Irving Langmuir was born in Brooklyn, New York, on January 31, 1881, as the third of four sons of Charles Langmuir and Sadie, neé Comings. His early education was obtained in various schools and institutes in the USA, and in Paris (1892-1895). He graduated as a metallurgical engineer from the School of Mines at Columbia University in 1903. Postgraduate work in Physical Chemistry under Nernst in Göttingen earned him the degrees of M.A. and Ph.D. in 1906.
Returning to America, Dr. Langmuir became Instructor in Chemistry at Stevens Institute of Technology, Hoboken, New Jersey, where he taught until July 1909. He then entered the Research Laboratory of the General Electric Company at Schenectady where he eventually became Associate Director.
Langmuir’s studies embraced chemistry, physics, and engineering and were largely the outgrowth of studies of vacuum phenomena. In seeking the atomic and molecular mechanisms of these he investigated the properties of adsorbed films and the nature of electric discharges in high vacuum and in certain gases at low pressures.
His work on filaments in gases led directly to the invention of the gasfilled incandescent lamp and to the discovery of atomic hydrogen. He later used the latter in the development of the atomic hydrogen welding process.
He was the first to observe the very stable adsorbed monatomic films on tungsten and platinum filaments, and was able, after experiments with oil films on water, to formulate a general theory of adsorbed films. He also studied the catalytic properties of such films.
Langmuir’s work on space charge effects and related phenomena led to many important technical developments which have had a profound effect on later technology.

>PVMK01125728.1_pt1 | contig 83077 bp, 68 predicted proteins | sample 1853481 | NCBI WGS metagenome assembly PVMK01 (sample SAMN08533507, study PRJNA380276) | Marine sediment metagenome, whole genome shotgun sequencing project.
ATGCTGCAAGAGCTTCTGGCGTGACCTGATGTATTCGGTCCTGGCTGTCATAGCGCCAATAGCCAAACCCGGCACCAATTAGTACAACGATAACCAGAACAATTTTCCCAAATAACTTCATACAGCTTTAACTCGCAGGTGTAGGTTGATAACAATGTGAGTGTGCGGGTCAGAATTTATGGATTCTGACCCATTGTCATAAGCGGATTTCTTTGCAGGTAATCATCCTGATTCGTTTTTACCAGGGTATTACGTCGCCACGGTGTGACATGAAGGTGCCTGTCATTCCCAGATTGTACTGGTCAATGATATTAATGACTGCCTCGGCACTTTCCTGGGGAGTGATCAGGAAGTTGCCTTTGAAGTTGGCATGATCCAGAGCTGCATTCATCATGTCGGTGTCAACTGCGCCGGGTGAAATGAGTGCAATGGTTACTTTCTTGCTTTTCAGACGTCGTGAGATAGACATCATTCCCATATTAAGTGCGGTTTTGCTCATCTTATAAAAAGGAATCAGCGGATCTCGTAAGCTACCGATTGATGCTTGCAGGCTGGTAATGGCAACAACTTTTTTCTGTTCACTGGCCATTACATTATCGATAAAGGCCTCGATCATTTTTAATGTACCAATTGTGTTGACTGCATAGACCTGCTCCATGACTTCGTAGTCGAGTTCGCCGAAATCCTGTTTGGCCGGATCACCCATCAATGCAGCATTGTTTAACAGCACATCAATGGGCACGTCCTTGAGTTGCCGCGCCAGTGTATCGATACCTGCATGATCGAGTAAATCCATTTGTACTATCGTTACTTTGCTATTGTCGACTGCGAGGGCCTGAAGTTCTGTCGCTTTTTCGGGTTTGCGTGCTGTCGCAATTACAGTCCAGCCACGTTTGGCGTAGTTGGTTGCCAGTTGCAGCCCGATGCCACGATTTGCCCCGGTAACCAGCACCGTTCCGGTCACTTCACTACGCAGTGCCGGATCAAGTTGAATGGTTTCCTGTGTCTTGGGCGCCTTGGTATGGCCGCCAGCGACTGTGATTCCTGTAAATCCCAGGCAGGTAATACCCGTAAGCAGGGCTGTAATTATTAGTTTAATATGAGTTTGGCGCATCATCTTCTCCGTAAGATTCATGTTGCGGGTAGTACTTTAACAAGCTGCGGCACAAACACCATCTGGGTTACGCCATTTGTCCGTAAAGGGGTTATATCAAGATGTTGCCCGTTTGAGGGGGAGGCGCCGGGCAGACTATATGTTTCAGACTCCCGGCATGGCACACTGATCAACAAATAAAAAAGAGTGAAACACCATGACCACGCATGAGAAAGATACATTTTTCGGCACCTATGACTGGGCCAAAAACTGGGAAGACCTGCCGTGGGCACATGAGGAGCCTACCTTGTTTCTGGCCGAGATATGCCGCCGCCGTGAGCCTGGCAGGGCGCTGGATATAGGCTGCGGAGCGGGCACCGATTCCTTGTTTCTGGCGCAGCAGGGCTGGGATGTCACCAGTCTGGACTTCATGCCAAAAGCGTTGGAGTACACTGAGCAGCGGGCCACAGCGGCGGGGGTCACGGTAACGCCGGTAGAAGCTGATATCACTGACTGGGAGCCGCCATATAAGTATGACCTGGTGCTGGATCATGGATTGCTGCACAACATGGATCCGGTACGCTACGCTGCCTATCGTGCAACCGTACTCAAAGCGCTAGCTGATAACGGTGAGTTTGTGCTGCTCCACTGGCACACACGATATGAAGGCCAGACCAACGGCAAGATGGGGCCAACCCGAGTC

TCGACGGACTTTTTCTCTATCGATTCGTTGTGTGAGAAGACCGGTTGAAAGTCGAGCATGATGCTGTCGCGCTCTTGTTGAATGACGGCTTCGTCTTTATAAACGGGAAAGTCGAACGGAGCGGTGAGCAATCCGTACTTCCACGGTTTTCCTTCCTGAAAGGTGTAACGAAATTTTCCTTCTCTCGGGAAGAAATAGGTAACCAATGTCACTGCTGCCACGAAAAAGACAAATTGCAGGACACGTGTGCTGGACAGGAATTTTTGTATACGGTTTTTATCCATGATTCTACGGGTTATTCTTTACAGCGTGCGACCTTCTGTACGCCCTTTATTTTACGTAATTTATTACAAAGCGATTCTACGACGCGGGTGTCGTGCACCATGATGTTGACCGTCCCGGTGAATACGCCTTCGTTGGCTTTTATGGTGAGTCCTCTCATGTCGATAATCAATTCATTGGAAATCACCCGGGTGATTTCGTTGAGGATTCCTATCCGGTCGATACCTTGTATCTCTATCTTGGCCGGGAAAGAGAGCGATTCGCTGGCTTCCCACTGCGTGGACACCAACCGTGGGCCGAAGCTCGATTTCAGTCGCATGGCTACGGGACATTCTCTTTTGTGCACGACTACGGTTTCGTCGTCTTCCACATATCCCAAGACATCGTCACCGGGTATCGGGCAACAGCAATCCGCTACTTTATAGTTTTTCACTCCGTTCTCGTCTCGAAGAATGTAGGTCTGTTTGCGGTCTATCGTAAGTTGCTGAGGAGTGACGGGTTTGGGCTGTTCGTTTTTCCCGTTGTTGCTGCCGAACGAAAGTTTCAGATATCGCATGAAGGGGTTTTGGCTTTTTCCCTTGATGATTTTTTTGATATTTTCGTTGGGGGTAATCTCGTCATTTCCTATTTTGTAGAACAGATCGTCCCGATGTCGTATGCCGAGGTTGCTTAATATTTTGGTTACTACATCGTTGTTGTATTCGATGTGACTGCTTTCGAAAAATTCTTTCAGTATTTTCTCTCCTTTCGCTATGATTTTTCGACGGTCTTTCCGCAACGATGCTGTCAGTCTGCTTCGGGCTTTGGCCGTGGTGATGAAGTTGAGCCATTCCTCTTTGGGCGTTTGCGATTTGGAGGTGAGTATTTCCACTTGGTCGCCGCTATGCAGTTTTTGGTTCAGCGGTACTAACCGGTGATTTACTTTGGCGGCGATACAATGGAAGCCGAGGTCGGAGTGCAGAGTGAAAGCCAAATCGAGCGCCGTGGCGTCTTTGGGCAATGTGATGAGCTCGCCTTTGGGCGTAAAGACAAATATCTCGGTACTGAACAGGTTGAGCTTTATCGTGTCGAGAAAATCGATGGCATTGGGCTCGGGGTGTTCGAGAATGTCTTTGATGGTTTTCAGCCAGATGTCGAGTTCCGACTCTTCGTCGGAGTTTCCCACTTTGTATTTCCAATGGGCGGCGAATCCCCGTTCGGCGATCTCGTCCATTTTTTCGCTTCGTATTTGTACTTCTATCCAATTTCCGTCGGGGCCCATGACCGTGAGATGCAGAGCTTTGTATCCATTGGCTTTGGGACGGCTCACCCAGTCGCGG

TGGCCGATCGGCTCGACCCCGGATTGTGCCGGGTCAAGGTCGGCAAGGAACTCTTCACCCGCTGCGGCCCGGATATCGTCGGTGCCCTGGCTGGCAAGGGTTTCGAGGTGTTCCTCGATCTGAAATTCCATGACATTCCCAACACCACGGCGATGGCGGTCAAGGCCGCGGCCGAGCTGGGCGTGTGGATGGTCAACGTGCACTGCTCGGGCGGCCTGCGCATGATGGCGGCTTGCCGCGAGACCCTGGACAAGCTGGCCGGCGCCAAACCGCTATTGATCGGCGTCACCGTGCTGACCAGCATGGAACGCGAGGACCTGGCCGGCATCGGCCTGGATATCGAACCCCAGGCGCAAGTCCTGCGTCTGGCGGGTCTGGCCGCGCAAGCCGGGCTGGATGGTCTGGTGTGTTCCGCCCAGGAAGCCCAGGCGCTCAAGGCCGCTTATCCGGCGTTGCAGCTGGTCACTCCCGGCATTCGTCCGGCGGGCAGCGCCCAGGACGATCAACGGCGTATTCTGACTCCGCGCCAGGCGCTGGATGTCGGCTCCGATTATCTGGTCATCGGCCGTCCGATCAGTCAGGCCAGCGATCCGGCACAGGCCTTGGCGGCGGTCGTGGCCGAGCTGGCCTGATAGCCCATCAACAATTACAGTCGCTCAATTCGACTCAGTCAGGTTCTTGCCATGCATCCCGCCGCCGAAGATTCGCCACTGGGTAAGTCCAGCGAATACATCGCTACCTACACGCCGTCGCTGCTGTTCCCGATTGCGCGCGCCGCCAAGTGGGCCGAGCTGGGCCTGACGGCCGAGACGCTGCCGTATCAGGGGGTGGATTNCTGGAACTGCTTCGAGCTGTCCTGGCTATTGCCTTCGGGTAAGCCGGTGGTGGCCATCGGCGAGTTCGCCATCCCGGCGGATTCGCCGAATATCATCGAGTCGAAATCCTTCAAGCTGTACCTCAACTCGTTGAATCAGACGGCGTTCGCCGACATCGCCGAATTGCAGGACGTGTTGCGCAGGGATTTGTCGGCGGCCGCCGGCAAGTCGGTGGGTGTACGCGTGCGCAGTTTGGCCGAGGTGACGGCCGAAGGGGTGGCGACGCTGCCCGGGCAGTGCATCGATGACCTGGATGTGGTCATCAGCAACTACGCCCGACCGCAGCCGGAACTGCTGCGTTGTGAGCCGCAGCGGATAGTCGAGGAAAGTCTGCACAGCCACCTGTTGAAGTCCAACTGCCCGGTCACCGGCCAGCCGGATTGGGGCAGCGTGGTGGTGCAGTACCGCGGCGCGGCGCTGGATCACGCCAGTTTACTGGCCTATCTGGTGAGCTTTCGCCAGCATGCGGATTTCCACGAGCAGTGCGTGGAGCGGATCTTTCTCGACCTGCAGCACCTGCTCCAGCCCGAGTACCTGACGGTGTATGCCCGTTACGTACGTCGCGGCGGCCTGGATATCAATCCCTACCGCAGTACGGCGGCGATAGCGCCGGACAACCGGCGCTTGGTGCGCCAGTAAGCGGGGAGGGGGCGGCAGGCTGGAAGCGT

In chemistry, his interest in reaction mechanism caused him to study structure and valence, and he contributed to the development of the Lewis theory of shared electrons.
Among the awards made to him were: Nichols Medal, (1915 and 1920); Hughes Medal (1918); Rumford Medal (1921); Cannizzaro Prize (1925); Perkin Medal (1928); School of Mines Medal (Columbia University, 1929); Chardler Medal (1929); Willard Gibbs Medal (1930); Popular Science Monthly Award (1932); Nobel Prize in Chemistry (1932); Franklin Medal and Holly Medal (1934); John Scott Award (I937); “Modern Pioneer of Industry” (1940); Faraday Medal (1944); Mascart Medal (1950). In addition, he was a Foreign Member of the Royal Society of London, Fellow of the American Physical Society, Honorary Member of the British Institute of Metals, and of the Chemical Society (London). He had served as President of the American Chemical Society and as President of the American Association for the Advancement of Science.
Honorary degrees were bestowed upon Langmuir by the following colleges and universities: Northwestern, Union, Edinburgh (Scotland), Columbia, Kenyon, Princeton, Lehigh, Harvard, Oxford, Johns Hopkins, Rutgers, Queens (Canada), and Stevens Institute of Technology.
Dr. Langmuir’s hobbies were mountaineering, skiing, flying, and, most of all, to understand the mechanism of simple and familiar natural phenomena. He married Marion Mersereau in 1912. They had a son, Kenneth, and a daughter, Barbara. After a short illness, he died on August 16, 1957.
This autobiography/biography was written at the time of the award and first published in the book series Les Prix Nobel. It was later edited and republished in Nobel Lectures. To cite this document, always state the source as shown above.
Their work and discoveries range from the formation of black holes and genetic scissors to efforts to combat hunger and develop new auction formats.
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